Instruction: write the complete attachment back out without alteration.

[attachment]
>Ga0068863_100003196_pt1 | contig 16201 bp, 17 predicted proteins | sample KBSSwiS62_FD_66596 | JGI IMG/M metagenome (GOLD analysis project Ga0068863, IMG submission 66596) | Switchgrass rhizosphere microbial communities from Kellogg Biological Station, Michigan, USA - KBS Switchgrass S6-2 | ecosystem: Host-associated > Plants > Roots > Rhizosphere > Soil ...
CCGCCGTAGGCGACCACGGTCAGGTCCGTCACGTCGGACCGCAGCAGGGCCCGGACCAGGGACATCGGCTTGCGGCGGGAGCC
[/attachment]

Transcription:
>Ga0068863_100003196_pt1 | contig 16201 bp, 17 predicted proteins | sample KBSSwiS62_FD_66596 | JGI IMG/M metagenome (GOLD analysis project Ga0068863, IMG submission 66596) | Switchgrass rhizosphere microbial communities from Kellogg Biological Station, Michigan, USA - KBS Switchgrass S6-2 | ecosystem: Host-associated > Plants > Roots > Rhizosphere > Soil ...
CCGCCGTAGGCGACCACGGTCAGGTCCGTCACGTCGGACCGCAGCAGGGCCCGGACCAGGGACATCGGCTTGCGGCGGGAGCC